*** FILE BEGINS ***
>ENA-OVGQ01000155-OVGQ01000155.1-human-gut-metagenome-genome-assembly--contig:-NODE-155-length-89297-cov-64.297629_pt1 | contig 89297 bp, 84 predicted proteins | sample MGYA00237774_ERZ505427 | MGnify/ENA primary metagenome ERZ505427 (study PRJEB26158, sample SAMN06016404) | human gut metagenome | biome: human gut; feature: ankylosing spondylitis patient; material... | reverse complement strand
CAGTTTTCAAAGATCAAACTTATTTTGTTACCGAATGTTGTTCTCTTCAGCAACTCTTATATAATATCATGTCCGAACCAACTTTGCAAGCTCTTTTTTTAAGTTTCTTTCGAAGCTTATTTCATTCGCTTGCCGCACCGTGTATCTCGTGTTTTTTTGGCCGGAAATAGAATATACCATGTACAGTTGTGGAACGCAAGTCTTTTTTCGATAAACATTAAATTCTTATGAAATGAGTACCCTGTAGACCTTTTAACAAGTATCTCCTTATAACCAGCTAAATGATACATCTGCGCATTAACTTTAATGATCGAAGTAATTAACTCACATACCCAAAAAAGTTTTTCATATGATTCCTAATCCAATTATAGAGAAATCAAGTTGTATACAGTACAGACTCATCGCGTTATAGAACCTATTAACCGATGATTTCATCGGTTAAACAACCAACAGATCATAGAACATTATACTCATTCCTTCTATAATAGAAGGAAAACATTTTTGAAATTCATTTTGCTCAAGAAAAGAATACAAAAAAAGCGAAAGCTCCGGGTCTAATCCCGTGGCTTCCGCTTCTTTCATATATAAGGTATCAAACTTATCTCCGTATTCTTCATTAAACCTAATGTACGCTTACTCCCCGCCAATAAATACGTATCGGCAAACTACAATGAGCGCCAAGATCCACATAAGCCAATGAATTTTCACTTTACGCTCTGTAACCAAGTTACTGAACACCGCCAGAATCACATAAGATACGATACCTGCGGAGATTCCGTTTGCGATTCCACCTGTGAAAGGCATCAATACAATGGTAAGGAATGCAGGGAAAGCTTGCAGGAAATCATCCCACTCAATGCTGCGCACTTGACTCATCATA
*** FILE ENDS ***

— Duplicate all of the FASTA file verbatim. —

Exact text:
>ENA-OVGQ01000155-OVGQ01000155.1-human-gut-metagenome-genome-assembly--contig:-NODE-155-length-89297-cov-64.297629_pt1 | contig 89297 bp, 84 predicted proteins | sample MGYA00237774_ERZ505427 | MGnify/ENA primary metagenome ERZ505427 (study PRJEB26158, sample SAMN06016404) | human gut metagenome | biome: human gut; feature: ankylosing spondylitis patient; material... | reverse complement strand
CAGTTTTCAAAGATCAAACTTATTTTGTTACCGAATGTTGTTCTCTTCAGCAACTCTTATATAATATCATGTCCGAACCAACTTTGCAAGCTCTTTTTTTAAGTTTCTTTCGAAGCTTATTTCATTCGCTTGCCGCACCGTGTATCTCGTGTTTTTTTGGCCGGAAATAGAATATACCATGTACAGTTGTGGAACGCAAGTCTTTTTTCGATAAACATTAAATTCTTATGAAATGAGTACCCTGTAGACCTTTTAACAAGTATCTCCTTATAACCAGCTAAATGATACATCTGCGCATTAACTTTAATGATCGAAGTAATTAACTCACATACCCAAAAAAGTTTTTCATATGATTCCTAATCCAATTATAGAGAAATCAAGTTGTATACAGTACAGACTCATCGCGTTATAGAACCTATTAACCGATGATTTCATCGGTTAAACAACCAACAGATCATAGAACATTATACTCATTCCTTCTATAATAGAAGGAAAACATTTTTGAAATTCATTTTGCTCAAGAAAAGAATACAAAAAAAGCGAAAGCTCCGGGTCTAATCCCGTGGCTTCCGCTTCTTTCATATATAAGGTATCAAACTTATCTCCGTATTCTTCATTAAACCTAATGTACGCTTACTCCCCGCCAATAAATACGTATCGGCAAACTACAATGAGCGCCAAGATCCACATAAGCCAATGAATTTTCACTTTACGCTCTGTAACCAAGTTACTGAACACCGCCAGAATCACATAAGATACGATACCTGCGGAGATTCCGTTTGCGATTCCACCTGTGAAAGGCATCAATACAATGGTAAGGAATGCAGGGAAAGCTTGCAGGAAATCATCCCACTCAATGCTGCGCACTTGACTCATCATA